Recently, Jacobians appeared a lot in my notes/research. So far on my blog, I somehow managed to avoid talking about them. In my post on why there is a 4 in the physically based specular BRDF, a Jacobian was hidden. Same thing in my last post on texture aliasing, when I talked about the mipmap level selection. Also, I recently saw tweets about volume preserving cube/ball mapping. A few years ago, I found a paper explaining a similar technique, and put in my to-implement-when-I-have-some-time list (which is really not a list by the way, more like a last-in first-out stack). This recent interest in such mapping made me dig up that paper, and again : Jacobians were there. It seems they are everywhere in math (duh!) but in 3D graphics also. As they will probably appear again in my work, I guess it’s time to properly address the elephant in the room, once and for all.
Textures aliasing can easily produce unpleasant artifacts, some really visible, others harder to track down. In this post, I’ll try to go a bit further than ‘Just use mipmapping, or X, Y, Z methods to prevent aliasing’.
As I am currently looking for a job, I don’t have a lot of time to write technical posts or implement papers. So I decided to review a book I have for quite a while, but finished only recently. Let’s review ‘Foundations of Game Engine Development (Vol.1)’ by Eric Lengyel, chapter by chapter.
I wanted to talk about skin rendering for a long time. Actually, after each E3, I got this urge because of all the in-engine trailers. I guess now is the time. Disclaimer : I am no skin rendering expert, not even a beginner, I read a few things about it, and I might/may/will say factually false things about it. You could say ‘Then why the hell are you talking about it ?’ and my response to that is ‘Because it’s my blog’ 🙂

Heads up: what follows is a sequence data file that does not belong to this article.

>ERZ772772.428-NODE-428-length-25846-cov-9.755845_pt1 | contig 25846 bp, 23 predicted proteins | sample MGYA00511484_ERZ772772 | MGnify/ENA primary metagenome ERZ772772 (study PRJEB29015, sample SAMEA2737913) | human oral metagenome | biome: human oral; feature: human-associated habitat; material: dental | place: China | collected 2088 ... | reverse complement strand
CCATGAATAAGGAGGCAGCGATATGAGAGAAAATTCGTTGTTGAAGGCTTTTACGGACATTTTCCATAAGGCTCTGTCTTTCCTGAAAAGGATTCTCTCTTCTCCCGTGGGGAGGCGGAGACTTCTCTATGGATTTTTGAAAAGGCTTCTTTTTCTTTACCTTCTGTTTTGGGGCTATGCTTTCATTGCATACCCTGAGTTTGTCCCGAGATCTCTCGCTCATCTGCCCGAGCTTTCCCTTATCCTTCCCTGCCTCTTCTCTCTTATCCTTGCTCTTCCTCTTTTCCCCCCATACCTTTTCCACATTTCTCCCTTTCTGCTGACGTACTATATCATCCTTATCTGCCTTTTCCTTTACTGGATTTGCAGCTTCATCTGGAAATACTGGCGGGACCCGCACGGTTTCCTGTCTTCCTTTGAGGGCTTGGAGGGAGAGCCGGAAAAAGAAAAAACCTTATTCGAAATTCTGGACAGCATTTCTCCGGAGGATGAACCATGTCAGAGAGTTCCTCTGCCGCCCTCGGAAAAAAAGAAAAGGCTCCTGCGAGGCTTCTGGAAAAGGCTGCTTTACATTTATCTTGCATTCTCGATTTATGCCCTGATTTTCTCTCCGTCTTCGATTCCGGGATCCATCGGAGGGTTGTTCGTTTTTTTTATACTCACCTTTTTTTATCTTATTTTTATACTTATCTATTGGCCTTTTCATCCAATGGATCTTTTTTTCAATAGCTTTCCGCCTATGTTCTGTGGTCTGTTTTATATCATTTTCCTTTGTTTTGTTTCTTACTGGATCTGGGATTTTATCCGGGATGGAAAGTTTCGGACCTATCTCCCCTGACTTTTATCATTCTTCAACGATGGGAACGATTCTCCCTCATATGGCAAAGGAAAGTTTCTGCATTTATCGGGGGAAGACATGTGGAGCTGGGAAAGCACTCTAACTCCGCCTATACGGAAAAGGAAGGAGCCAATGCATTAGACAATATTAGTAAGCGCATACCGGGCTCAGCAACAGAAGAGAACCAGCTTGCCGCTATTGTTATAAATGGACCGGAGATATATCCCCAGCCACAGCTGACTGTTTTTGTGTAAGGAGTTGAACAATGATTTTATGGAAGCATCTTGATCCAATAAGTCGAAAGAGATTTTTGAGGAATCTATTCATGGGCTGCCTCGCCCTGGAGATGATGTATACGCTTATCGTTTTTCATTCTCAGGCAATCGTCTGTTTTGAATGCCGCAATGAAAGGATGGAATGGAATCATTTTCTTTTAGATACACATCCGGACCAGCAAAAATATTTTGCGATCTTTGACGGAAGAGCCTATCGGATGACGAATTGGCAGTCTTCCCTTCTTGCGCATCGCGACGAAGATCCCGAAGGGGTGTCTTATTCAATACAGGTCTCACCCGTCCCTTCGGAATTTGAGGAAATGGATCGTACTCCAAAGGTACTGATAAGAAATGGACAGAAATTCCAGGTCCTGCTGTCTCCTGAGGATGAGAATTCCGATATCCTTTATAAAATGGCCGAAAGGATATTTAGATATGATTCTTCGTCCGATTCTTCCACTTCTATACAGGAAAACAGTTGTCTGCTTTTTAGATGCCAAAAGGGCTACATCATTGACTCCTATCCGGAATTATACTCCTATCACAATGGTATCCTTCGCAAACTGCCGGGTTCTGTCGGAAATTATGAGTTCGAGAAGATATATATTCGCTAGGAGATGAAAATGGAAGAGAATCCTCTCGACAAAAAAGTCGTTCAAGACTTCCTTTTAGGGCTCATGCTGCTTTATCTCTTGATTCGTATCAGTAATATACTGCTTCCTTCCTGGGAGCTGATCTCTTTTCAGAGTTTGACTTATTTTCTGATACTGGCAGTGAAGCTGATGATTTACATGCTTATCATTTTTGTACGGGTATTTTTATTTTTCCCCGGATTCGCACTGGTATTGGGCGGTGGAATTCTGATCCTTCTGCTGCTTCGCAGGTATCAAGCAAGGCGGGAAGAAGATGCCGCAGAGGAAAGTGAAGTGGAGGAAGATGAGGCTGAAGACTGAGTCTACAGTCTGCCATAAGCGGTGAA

(Note to myself, I really really need to speed up the writing of this series. I planned to be exhaustive, with long articles, code samples, images, drawings… But at this rhythm, if I want to talk about SSAA, MSAA, TAA, SMAA, texture filtering with mipmapping, Toksvig, Han, LEAN, plus 2 or 3 other candies, I’ll be dead before reaching the end of it… Anyway, let’s start !)
“Smooth polygons smooth men’s [and women’s] hearts too”
The first AA technique I want to talk about is the fast approximate anti-aliasing method (FXAA). Continue reading
Aliasing is still one of the most important problem in computer graphics. In games, it is, in my opinion, the biggest factor affecting image quality. In this post, I’ll try to explain how I understand aliasing, before talking about aliasing in games and the techniques used to reduce it. I plan to go deeper in the techniques used in games in other posts. Note that I intend to keep this post simple & “math free”, so I may use a few simplifications. Continue reading
Two years ago, I was looking for an internship and I got selected for a few interviews. During one of those, the interviewer asked me some “simple” C++ questions, nothing really fancy. One of the questions required to know the behaviour of the STL std::vector::erase method (Is the capacity modified ? the size ?).
Writing GLSL shaders can quickly become a pain. The two main features related to shaders I added in my pet engine are hot-reloading, and #include directive support.
It sure is not the most efficient way to do it, but it accomplishes what I want : slim down the g-buffer to save some bandwidth.
vec3 GetWorldPosFromDepth(vec2 texCoord)
float depth = texture(depthBuffer, texCoord).x;
vec4 pos = vec4(2.f * texCoord - 1.f, 2.f * depth - 1.f, 1.f);
pos = viewProjInvMatrix * pos;
return pos.xyz / pos.w;